Since the Minnesota archery deer season opened two weeks ago, many hunters have logged many hours in their stands waiting for a trophy buck to wander by.
Before that, they probably spent weeks scouting, viewing trail camera photos, erecting stands in promising ambush points, all for the chance to harvest one for the wall.
But they really wouldn’t have to work so hard.
They could just go to Craig’s List, where forking over $9,400 could buy them the opportunity to shoot “Tarzan,” a 4-year-old, big-racked whitetail buck that apparently has outlived his usefulness as a stud at a deer farm near Vergas, Minn.
Sporting impressive head gear scoring about 240 points, Tarzan is billed by his owner as the “Buck of Bucks.”
Now, if you’re a proponent of free markets and good old-fashioned capitalism, it’s hard to blame a fellow for trying to make some bucks from the buck.
After all, big antlers are big business. Trophy racks can fetch pretty fair sums from serious antler collectors.
So sell ‘em if you’ve got ‘em.
But from a hunter’s point of view, there is something sad, even a little pathetic, in all of this.
Stalking a tame deer that is confined to a fenced, 25-acre site isn’t a hunt. It’s an execution.
A fundamental tenet of modern-day hunting is the idea of fair chase, of pursuing wild game roaming free and unfenced.
Admittedly, the idea of what constitutes fair chase can be a regional and cultural perception: In Texas, hunts within the confines of high fences are business as usual.
We can argue the fine points — some of those fences stretch around hundreds, even thousands of acres.
Nevertheless, the animals are confined.
Likewise, in many states, animals frequently have their noses buried in bait piles or are foraging beneath motorized feeders when a hunter draws a bead on them.
Fortunately, neither of those practices constitutes what most Minnesota hunters perceive as fair chase.
In the case of baiting, it is specifically illegal.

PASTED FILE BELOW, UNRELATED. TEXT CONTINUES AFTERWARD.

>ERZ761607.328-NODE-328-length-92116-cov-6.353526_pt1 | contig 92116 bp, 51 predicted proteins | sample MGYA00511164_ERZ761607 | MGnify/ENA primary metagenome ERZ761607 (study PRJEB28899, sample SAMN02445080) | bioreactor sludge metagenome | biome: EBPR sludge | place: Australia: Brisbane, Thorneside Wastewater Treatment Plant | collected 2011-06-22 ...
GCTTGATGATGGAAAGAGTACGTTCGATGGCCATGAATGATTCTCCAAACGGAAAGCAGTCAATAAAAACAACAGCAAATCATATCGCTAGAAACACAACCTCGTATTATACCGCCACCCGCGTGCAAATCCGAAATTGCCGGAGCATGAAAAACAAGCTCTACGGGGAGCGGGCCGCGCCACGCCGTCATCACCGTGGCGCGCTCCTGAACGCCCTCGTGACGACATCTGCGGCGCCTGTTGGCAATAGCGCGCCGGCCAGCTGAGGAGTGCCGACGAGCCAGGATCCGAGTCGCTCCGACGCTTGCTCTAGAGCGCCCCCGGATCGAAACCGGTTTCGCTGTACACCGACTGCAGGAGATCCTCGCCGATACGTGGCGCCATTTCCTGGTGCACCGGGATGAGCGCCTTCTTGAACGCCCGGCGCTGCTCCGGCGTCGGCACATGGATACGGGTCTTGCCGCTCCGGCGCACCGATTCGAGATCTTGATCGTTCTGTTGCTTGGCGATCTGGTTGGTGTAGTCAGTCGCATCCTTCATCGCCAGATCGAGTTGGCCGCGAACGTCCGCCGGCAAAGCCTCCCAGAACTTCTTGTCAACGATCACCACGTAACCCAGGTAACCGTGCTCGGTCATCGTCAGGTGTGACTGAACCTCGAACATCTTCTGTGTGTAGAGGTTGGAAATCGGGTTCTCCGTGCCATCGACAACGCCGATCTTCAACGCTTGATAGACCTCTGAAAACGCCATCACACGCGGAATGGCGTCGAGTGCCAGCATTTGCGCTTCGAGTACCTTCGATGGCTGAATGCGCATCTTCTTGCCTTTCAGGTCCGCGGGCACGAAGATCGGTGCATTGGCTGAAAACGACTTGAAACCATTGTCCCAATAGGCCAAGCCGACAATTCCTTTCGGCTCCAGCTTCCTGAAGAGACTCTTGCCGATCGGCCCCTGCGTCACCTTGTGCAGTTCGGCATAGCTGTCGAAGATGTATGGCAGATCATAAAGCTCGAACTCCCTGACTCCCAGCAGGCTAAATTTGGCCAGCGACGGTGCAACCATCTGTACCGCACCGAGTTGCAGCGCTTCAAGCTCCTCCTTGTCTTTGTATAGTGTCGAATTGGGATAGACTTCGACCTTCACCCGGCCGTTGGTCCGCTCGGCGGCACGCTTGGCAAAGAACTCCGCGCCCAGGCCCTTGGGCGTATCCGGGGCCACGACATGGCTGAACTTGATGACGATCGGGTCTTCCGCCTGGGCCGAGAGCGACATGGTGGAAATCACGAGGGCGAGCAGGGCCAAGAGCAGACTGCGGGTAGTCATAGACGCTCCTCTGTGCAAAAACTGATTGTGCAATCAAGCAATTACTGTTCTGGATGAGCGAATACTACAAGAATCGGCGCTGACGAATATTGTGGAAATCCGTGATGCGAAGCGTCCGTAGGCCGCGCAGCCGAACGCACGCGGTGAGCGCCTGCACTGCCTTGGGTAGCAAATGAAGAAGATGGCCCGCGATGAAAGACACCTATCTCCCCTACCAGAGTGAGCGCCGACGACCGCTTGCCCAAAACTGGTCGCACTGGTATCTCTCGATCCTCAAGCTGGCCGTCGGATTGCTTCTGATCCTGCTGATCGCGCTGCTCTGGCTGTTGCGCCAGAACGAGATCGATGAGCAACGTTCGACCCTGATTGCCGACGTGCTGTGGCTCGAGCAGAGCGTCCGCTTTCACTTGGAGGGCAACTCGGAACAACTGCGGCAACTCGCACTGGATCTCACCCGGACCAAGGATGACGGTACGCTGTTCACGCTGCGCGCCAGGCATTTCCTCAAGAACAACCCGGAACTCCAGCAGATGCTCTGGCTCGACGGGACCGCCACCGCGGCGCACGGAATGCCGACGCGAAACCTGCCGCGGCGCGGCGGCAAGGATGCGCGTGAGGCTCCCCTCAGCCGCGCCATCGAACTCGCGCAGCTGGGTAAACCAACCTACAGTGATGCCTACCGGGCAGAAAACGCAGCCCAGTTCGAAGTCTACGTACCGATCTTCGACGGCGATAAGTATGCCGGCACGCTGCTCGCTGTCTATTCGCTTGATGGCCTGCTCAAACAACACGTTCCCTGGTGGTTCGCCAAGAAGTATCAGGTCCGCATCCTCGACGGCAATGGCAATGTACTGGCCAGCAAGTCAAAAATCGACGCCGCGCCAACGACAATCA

But the allure of wrapping one’s hands around the gleaming tines of a trophy-class whitetail is a powerful one.
Always has been, always will be.
But especially now, with outdoor television shows emphasizing trophies instead of experiences, it seems to have reached a fever pitch.
Watching one of those programs is like driving past a bad accident. While one would prefer not to look, it’s hard not to sneak a peek.
Big bucks are the rule. Apologies are made for killing an average buck or a doe. The moral high ground is claimed by celebrity hunters who choose to pass on less-than-trophy class animals and depart with an unfilled tag — an easy thing to do when you’re not the one paying for a costly, non-resident license.
Sure, it’s hunting. But it’s Hollywood hunting.
Every deer hunter hopes to bag trophy at some point in their hunting experience.
No doubt someone with a large bankroll and an ego to match will pony up the asking price for the opportunity to shoot Tarzan. The antlers will go on the wall.
Fortunately, no matter what it scores, because of the circumstances, it will never be recorded in the annals of Pope & Young or Boone & Crockett.
We can all wonder what kind of bragging rights come with shooting such a big buck.
Under the circumstances, probably not very many.
And thanks, but we can all do without seeing the video.
John Cross is a Free Press staff writer. Contact him at 344-6376 or by e-mail at jcross@mankatofree press.com